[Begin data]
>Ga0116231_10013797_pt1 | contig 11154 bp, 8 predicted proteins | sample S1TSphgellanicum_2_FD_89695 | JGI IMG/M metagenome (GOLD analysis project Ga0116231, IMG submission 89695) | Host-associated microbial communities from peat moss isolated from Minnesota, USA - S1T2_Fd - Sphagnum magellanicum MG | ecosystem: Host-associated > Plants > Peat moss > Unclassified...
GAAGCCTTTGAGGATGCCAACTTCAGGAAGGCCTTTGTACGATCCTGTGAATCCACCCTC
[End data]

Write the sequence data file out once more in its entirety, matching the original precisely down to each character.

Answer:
>Ga0116231_10013797_pt1 | contig 11154 bp, 8 predicted proteins | sample S1TSphgellanicum_2_FD_89695 | JGI IMG/M metagenome (GOLD analysis project Ga0116231, IMG submission 89695) | Host-associated microbial communities from peat moss isolated from Minnesota, USA - S1T2_Fd - Sphagnum magellanicum MG | ecosystem: Host-associated > Plants > Peat moss > Unclassified...
GAAGCCTTTGAGGATGCCAACTTCAGGAAGGCCTTTGTACGATCCTGTGAATCCACCCTC